OPINION: It’s time we stop scapegoating Vicodin over America’s heroin problem

Heroin tainted with fentanyl is the culprit, not prescription opioids

Over-prescribing+opioids+gave+rise+to+this+problem%2C+but+now+they+may+be+needed+to+solve+it.%0A%0AGraphic+by+Kayla+Brown
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OPINION: It’s time we stop scapegoating Vicodin over America’s heroin problem

Over-prescribing opioids gave rise to this problem, but now they may be needed to solve it.

Graphic by Kayla Brown

Over-prescribing opioids gave rise to this problem, but now they may be needed to solve it. Graphic by Kayla Brown

Over-prescribing opioids gave rise to this problem, but now they may be needed to solve it. Graphic by Kayla Brown

Over-prescribing opioids gave rise to this problem, but now they may be needed to solve it. Graphic by Kayla Brown

Derek Catron

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The conversation about the opioid crisis is all wrong.

At the most recent Democratic primary debate, we learned that most if not all of the candidates want to reduce the amount of opioid prescriptions and punish Big Pharma. I appreciate the sentiment behind that stance, but that doesn’t help the people addicted to opioids.

My solution is simple – let doctors establish contracts with addicted patients to provide them with opioid prescriptions, transition them into an addiction treatment drug such as Suboxone and get them off once and for all.

Making prescription opioids largely unavailable leaves people with opioid addiction in a terrible dilemma, either enter a nightmarish withdrawal or buy heroin – likely tainted with fentanyl.

Not to mention the reduced accessibility to opioid prescriptions punishes chronic pain patients. CBD (cannabidiol) is not a pain killer and it’s tiring to hear it suggested as a viable replacement.

I like Senator Warren’s proposed CARE Act, but even her $100 billion plan doesn’t get to the root of the problem. It’s also outrageously expensive.

An ideal plan would provide addicted patients with immediate access to help through their primary care doctors. They would be allowed up to one year of prescription opioids at a dose that is right for their needs before being transitioned onto, and eventually off of, Suboxone.

Only patients who meet specific criteria proving their dependency should be allowed into such a program and monthly check-ups should be required. Any indication that the prescription is being misused or sold should result in a termination of the patient’s contract.

Prescription opioids are relatively cheap until they reach the black market, where prices are only going up. People with opioid addictions who can no longer afford the habit are turning to heroin.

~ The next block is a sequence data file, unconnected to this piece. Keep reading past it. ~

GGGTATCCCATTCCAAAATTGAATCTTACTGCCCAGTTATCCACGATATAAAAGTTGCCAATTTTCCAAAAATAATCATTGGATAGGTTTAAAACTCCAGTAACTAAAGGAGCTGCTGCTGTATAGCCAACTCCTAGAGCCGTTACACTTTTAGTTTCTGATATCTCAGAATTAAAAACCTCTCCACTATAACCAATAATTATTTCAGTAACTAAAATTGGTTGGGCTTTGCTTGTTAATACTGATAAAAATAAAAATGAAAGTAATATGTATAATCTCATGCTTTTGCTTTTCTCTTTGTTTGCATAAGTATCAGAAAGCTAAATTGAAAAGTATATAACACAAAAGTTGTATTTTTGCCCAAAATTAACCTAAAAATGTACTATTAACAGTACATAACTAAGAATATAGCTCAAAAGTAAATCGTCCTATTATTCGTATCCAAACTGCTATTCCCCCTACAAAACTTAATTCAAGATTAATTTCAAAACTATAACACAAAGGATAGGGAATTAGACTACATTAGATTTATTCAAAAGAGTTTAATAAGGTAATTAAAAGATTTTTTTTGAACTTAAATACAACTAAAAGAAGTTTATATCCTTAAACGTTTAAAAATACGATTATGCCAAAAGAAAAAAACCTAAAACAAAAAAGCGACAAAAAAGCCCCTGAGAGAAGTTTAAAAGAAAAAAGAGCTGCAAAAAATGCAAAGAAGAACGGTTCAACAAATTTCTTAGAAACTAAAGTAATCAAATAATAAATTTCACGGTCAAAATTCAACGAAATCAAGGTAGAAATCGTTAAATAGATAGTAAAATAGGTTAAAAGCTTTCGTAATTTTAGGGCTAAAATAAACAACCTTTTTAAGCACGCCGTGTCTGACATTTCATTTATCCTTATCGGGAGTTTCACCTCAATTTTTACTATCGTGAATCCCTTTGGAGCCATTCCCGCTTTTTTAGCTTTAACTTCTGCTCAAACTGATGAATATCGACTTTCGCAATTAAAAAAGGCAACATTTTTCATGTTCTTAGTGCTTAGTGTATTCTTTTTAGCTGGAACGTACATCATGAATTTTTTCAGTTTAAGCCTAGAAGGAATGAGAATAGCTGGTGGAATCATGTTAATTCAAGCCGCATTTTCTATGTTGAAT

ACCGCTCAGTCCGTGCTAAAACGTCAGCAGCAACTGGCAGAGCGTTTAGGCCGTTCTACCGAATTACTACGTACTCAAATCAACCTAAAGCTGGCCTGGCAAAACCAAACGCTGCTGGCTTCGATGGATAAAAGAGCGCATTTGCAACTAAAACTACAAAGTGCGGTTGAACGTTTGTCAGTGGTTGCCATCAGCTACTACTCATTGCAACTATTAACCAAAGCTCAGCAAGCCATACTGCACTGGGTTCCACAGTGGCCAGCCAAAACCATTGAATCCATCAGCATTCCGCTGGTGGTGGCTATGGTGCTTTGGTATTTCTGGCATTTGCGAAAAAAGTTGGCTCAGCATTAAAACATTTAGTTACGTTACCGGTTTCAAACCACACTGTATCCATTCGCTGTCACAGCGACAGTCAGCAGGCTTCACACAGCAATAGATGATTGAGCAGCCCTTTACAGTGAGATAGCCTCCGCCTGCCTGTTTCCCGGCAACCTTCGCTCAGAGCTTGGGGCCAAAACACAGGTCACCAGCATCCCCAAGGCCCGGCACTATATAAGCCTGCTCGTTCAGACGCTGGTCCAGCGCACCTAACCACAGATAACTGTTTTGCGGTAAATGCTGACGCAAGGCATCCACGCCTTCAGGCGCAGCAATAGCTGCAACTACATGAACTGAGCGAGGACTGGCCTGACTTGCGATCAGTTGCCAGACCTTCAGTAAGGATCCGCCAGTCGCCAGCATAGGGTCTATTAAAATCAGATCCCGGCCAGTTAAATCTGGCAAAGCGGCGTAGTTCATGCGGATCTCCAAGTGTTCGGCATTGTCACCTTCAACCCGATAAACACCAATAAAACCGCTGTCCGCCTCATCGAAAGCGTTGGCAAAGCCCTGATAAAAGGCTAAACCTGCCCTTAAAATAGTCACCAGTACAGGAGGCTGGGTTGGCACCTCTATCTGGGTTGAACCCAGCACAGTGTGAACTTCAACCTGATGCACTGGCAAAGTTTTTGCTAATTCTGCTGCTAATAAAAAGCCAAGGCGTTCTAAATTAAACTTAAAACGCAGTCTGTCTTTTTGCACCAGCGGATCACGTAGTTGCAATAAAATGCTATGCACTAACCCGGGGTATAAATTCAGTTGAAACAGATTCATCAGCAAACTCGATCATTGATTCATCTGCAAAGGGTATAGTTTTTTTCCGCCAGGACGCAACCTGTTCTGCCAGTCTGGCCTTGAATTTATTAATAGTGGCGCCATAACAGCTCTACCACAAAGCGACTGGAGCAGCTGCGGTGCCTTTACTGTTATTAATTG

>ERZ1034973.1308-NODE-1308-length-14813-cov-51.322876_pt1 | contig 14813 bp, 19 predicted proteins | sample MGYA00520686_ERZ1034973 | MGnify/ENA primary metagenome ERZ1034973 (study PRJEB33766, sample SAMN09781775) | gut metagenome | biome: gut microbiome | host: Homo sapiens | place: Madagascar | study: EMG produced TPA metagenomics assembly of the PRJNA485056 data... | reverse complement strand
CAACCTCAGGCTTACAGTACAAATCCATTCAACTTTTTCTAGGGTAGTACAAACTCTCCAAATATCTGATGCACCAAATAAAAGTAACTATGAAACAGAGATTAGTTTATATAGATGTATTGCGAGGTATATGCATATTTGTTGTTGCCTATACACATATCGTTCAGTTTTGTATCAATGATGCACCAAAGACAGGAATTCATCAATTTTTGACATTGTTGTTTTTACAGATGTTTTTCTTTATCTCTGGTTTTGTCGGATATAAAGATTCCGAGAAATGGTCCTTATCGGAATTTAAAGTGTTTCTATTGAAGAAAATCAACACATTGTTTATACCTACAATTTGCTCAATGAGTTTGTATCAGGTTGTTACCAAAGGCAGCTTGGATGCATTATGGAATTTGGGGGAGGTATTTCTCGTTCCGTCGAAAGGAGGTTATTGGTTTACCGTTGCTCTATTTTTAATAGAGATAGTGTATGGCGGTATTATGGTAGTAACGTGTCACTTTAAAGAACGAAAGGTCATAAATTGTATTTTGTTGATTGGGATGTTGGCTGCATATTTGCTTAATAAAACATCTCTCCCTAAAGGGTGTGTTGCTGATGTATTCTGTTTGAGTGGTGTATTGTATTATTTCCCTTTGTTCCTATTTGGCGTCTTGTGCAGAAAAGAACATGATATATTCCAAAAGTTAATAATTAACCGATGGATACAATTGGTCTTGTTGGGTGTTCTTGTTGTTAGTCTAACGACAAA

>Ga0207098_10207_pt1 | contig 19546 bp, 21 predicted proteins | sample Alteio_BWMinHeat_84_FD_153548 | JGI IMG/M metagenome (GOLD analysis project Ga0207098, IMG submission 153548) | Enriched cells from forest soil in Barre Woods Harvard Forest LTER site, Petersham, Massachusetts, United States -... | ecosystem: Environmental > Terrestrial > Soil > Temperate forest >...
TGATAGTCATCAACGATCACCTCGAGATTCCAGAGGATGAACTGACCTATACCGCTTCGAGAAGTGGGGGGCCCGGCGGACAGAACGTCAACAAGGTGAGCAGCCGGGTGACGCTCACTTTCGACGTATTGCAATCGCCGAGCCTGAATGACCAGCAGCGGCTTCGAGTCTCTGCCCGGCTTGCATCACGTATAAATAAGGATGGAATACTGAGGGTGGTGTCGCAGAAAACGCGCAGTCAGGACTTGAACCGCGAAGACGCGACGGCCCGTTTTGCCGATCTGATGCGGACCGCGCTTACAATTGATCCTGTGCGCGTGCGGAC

If they were able to access what they need cheaply and under medical supervision, there would be virtually no market for heroin. Opioid users would be free to spend their time productively instead of scrounging for extra cash – often by illegal means that negatively affect others.

As addicted patients’ lives slowly improve, it will be easier for them to get a grip on their condition.

Opioid prescriptions may have ignited the crisis at hand, but they are now needed to solve it. Forcing vulnerable people to turn to heroin (fentanyl) is unconscionable.

According to the Reason Foundation, 75 percent of opioid overdose deaths in 2017 were caused by heroin or fentanyl, not prescriptions.

It’s time we stop scapegoating Vicodin over America’s heroin problem.

Overdose deaths are still climbing despite efforts to keep opioids off the streets. Cutting supply does not eliminate demand for recession-proof products like drugs.

I commend the local governments of Cleveland and Akron for punishing the pharmaceutical companies that contributed to the crisis in their communities, but this is a small victory.

In 2017, 82 percent of Ohio opioid overdoses involved fentanyl. Politicians are fighting this problem from the wrong angle. We need to focus on keeping people off heroin by any means necessary – even if it temporarily means more prescription opioids.

Over-prescribing opioids was a problem that gave rise to the current epidemic, but under-prescribing them seems to be the new problem. Attacking the supply before helping those affected is just another war on drugs.

If we’re going to help people with opioid addictions, we can’t isolate them. We can’t make heroin their only option until they have the means and will to get clean. We can give them the means and help them find the will.

Rehab should not be the only option for addiction treatment. Slightly increasing access to it is a weak policy. There needs to be a frontline treatment that is cheaper and abundantly available.

I’d like to see presidential candidates and others discuss harm reduction policy more often and in greater detail. Until then, I don’t expect this crisis to improve anytime soon.

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